Protecting Your Communications

We recommend that you read the chapters “The Man in the Middle,” “Passwords,” and “Digital Threats to Social Movements” before reading this chapter.

What You’ll Learn

  1. The difference between in-transit and end-to-end encryption
  2. Who has access to your information when not using an encryption
  3. Who has access to your information when using an in-transit encryption
  4. Who has access to your information when using an end-to-end encryption

The best way to protect your online communications is through encryption. But not all encryption is equally protective. We will focus on the concepts that distinguish between the degrees of protection.

Encrypted or Not

The most basic version of encrypted communications is in-transit encryption, where your information is encrypted between your computer and a server. In the context of browsing the web, this is the best you can do to protect the content (but not the metadata) of your communications from an adversary. Most web browsers indicate whether your browsing is encrypted by the URL, as illustrated below.

HTTP, not encrypted.
HTTP, not encrypted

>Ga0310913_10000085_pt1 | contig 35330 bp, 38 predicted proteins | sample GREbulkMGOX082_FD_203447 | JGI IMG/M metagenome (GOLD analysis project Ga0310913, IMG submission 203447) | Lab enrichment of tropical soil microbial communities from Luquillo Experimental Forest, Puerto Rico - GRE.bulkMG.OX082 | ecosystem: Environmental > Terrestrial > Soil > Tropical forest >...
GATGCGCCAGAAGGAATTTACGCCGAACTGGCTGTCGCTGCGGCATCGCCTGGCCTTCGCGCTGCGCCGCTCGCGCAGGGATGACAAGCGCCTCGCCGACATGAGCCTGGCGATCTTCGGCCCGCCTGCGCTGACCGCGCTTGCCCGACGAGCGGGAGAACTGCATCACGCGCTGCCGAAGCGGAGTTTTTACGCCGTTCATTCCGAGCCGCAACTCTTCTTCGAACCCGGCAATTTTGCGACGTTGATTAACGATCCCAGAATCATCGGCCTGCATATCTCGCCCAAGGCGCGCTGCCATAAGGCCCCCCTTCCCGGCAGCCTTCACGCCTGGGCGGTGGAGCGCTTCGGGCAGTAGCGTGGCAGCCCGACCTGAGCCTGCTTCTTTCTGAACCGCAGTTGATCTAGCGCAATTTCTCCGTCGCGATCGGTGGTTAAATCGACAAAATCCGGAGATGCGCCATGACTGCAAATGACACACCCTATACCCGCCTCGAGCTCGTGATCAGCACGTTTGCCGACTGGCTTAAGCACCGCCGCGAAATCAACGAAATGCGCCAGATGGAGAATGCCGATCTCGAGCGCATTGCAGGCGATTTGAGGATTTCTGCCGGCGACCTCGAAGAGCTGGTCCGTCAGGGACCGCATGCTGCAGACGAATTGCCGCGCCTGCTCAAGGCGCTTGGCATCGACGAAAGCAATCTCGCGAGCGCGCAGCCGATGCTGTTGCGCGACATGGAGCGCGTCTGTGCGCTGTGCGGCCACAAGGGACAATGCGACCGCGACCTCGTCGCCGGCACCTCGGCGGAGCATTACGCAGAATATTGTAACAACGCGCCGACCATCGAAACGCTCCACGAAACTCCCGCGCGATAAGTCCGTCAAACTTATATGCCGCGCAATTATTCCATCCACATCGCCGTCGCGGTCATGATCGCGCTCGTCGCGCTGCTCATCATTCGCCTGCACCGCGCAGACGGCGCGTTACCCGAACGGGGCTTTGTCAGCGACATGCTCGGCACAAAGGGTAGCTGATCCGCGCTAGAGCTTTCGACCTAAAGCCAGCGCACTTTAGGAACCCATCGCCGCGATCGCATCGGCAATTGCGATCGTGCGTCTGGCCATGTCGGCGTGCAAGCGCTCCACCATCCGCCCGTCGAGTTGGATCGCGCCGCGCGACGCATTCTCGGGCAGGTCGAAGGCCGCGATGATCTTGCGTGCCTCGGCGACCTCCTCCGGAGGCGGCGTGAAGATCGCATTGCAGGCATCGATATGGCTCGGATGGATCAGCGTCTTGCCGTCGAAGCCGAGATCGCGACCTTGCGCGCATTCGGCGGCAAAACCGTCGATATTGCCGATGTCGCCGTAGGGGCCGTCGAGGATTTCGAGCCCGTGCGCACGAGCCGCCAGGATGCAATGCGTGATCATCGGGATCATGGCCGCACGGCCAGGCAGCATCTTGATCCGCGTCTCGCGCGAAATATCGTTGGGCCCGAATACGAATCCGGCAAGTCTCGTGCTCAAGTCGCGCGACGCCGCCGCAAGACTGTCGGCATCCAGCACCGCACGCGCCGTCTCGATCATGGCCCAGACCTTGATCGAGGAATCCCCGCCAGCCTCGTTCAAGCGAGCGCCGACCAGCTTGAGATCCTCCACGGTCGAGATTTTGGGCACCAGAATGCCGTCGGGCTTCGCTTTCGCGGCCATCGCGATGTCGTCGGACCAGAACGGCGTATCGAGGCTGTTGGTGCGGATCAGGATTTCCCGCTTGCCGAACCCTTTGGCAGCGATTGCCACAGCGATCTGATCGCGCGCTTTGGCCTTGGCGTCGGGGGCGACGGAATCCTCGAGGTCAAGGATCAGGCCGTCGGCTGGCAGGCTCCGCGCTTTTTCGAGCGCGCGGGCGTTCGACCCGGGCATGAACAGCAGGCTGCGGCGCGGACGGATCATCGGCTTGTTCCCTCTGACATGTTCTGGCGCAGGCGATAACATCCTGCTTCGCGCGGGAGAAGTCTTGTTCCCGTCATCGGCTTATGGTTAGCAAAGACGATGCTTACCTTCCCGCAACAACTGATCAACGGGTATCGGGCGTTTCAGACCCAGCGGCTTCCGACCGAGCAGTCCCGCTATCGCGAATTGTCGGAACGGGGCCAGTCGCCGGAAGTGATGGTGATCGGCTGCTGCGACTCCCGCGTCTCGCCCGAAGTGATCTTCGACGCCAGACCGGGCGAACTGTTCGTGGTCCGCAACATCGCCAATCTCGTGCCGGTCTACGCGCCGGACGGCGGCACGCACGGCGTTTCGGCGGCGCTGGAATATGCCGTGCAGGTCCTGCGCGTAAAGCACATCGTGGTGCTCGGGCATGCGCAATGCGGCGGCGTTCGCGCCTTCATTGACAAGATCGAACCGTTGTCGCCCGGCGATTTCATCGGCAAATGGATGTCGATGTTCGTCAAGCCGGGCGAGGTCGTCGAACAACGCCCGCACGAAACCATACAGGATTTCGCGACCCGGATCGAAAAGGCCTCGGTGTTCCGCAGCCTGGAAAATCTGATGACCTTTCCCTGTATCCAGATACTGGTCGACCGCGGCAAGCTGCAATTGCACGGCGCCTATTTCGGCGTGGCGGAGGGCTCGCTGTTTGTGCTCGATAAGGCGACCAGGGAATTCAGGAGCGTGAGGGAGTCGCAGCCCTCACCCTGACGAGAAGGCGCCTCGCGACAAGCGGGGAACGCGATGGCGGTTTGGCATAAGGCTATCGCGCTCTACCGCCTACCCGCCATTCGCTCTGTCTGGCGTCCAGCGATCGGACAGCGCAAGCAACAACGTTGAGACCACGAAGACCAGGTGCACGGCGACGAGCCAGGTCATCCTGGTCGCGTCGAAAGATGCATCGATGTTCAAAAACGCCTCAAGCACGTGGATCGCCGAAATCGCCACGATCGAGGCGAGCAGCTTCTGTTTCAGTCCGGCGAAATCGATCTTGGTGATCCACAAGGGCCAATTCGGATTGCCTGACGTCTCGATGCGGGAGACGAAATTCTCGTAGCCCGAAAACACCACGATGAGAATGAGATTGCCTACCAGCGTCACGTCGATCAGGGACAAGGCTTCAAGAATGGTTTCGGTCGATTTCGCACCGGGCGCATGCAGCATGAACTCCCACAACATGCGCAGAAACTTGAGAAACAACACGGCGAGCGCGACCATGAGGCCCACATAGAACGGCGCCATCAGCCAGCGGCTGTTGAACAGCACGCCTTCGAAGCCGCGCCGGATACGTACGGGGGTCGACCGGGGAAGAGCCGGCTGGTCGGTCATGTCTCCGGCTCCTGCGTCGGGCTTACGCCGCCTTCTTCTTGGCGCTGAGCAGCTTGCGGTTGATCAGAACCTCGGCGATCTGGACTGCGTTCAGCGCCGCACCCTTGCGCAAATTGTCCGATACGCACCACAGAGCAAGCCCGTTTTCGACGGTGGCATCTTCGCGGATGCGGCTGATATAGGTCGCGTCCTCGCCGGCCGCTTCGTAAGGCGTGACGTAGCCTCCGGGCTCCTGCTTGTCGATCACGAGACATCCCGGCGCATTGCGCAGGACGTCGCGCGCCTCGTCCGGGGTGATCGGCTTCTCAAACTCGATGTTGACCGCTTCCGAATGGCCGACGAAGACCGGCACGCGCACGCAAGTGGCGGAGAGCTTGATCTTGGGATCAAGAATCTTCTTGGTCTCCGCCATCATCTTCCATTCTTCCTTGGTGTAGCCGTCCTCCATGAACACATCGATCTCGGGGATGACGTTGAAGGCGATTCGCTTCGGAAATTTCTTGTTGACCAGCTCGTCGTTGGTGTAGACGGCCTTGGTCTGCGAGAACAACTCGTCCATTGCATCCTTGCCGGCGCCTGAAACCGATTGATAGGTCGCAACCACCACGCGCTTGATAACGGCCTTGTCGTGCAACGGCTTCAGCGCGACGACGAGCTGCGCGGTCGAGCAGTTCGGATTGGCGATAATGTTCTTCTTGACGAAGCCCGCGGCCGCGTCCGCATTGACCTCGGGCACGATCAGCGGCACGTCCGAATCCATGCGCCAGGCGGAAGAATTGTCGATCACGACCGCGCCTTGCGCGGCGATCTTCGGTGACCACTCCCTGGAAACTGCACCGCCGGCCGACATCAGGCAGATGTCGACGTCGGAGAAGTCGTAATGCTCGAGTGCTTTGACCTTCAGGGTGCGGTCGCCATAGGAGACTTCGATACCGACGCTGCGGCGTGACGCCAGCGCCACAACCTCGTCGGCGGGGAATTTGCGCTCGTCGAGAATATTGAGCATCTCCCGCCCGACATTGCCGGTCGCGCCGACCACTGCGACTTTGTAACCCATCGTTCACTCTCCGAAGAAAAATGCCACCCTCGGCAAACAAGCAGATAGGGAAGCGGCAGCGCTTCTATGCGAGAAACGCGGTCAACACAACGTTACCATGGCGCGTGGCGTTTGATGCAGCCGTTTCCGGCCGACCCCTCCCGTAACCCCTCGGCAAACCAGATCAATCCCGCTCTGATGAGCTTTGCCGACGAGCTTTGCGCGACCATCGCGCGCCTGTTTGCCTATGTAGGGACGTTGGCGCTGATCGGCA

HTTPS, encrypted.
HTTPS, encrypted

In the top example, the information is transmitted unencrypted. The full URL in this case is, where http indicates accessing a web page without encryption. This browser (Firefox) emphasizes this point with a struck-through lock. In the bottom example, the information is encrypted: https indicates accessing a web page with encryption, and the s stands for “secure.” The keys used for this encryption are exchanged between your computer and the whenisgood servers using the Diffie-Hellman key exchange, as described in the chapter “Exchanging Keys for Encryption.”

Using http, every entity on the path between you and the website pictured below can access the content of your web browsing (such as the pictures being loaded and any information you might type into a web form). Further, anyone snooping on the communications between the entities on these paths (such as between Comcast’s network and the internet backbone) may also have access to your browsing content. We qualify this with may because the communications between two entities on this path may be encrypted. For example, the communications between a cell phone and a cell tower are encrypted in most cases.